The turning point of Golijov's career came in 1996, when he went to the Oregon Bach Festival for a performance of his choral work Oceana. The buoyant lyricism of that work excited the conductor Helmuth Rilling, who subsequently commissioned Golijov to set the text of the St. Mark Passion for a millennial festival of "new Passions" that was held in Stuttgart in 2000. The other composers who participated were at that time rather better known than Golijov: Wolfgang Rihm, Sofia Gubaidulina, and Tan Dun. But it was the St. Mark Passion that set off an un-German frenzy in the audience. It went on to conquer audiences in Boston, Brooklyn, Los Angeles, and Atlanta. Robert Spano, who has led most of the work's performances, will bring it to Lincoln Center in February.

The St. Mark Passion intermingles various traditions and genres: Brazilian samba, Afro-Cuban drumming, the cawing choral sound of the Schola Cantorum of Caracas, synagogue cantillation. Yet it is a work of relentless continuity, moving without pause toward a softly overpowering epiphany—the "Kaddish," sung for Jesus at the end. This same art of seamless fusion distinguishes Golijov's opera Ainadamar, which tells of the Platonic relationship between the poet Federico García Lorca and the actress Margarita Xirgu, and also his latest major work, the song cycle Ayre, which Dawn Upshaw has recorded for DG. (Both works will be performed at Lincoln Center.) Ayre, based on Arabic, Hebrew, Sephardic, and Spanish songs, is perhaps Golijov's most daring amalgamation to date: It is a fully worked out composition that could also double as a pop album. The composer is now at work on a concerto for Yo-Yo Ma, which the Boston Symphony will present in March 2006. He promises a grand chaconne—fittingly enough, since the chacona, a lewd Afro-Caribbean dance that was subsumed into European form, is the perfect symbol of Golijov's world.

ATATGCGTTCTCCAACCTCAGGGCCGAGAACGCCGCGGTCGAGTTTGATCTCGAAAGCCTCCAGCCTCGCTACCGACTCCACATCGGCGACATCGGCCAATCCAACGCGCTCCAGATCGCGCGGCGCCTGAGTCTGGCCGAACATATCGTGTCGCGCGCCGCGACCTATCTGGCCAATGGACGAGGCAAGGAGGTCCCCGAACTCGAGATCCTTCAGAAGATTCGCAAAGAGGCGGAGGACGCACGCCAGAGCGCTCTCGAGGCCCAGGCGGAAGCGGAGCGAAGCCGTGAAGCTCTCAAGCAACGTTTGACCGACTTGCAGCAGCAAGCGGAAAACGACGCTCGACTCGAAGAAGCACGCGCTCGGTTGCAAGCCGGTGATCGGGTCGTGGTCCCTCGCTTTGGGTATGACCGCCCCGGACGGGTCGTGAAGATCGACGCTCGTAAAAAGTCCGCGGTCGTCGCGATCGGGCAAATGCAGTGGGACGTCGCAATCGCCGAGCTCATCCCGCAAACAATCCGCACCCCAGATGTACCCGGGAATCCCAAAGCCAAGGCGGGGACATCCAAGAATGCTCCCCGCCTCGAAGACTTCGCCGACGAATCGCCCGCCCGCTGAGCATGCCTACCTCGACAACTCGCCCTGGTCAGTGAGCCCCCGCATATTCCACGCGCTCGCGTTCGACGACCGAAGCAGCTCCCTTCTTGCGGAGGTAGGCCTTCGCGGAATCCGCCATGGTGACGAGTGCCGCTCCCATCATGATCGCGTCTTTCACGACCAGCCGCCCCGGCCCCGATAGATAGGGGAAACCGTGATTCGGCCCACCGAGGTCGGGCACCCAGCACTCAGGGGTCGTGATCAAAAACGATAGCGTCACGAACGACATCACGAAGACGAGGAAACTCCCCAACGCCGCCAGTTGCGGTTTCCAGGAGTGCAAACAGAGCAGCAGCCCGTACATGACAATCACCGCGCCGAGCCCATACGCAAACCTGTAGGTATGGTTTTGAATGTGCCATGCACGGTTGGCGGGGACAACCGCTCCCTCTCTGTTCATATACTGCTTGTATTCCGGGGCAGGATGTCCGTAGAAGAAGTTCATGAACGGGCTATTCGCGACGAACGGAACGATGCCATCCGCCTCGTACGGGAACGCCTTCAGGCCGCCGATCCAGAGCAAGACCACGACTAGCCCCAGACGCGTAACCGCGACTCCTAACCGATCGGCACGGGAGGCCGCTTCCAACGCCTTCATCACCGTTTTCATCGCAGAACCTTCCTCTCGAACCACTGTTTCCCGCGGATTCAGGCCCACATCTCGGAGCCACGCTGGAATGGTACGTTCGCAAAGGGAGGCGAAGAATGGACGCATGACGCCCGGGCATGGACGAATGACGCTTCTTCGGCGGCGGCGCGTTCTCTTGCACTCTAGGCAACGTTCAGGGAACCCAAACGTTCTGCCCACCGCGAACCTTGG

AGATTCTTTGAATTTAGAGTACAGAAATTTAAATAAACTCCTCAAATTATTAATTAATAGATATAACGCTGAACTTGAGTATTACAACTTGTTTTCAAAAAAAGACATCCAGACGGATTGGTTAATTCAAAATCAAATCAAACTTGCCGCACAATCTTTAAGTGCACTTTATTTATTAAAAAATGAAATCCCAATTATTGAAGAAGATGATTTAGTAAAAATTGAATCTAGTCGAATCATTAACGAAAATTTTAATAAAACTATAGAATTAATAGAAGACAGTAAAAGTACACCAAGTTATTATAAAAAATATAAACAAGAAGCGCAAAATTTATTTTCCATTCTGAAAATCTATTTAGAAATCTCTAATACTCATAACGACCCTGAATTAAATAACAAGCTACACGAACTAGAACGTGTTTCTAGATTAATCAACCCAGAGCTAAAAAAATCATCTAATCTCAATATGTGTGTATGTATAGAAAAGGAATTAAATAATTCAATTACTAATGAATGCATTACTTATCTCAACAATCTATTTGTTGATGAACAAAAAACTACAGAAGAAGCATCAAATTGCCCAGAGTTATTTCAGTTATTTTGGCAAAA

In person, Golijov is easygoing, unassuming, self-effacing. He is often critical of his own music, preferring to wax enthusiastic about the music of others. When I saw him at the Santa Fe Opera Festival last summer, at the time of the premiere of a revised version of Ainadamar, he seemed more eager to talk about John Adams's Doctor Atomic ("like late Verdi," he said). Golijov has received much publicity, but he has not gone out of his way to cultivate it. A couple of years ago, after being overwhelmed by the St. Mark Passion, I approached him with the idea of making him the subject of a magazine profile. "I'm not good enough," he said.

But he is. Classical music is in dire need of composers like him. All imaginable techniques have been investigated and catalogued; the music of the world has splintered into innumerable subcultures; popular music has spawned dozens of art genres of its own. What we need now are connecting minds to make sense of the teeming possibilities—composers who can strike up, in their own distinctive voices, conversations with the multitude. For Musical America's Composer of the Year, that task is second nature.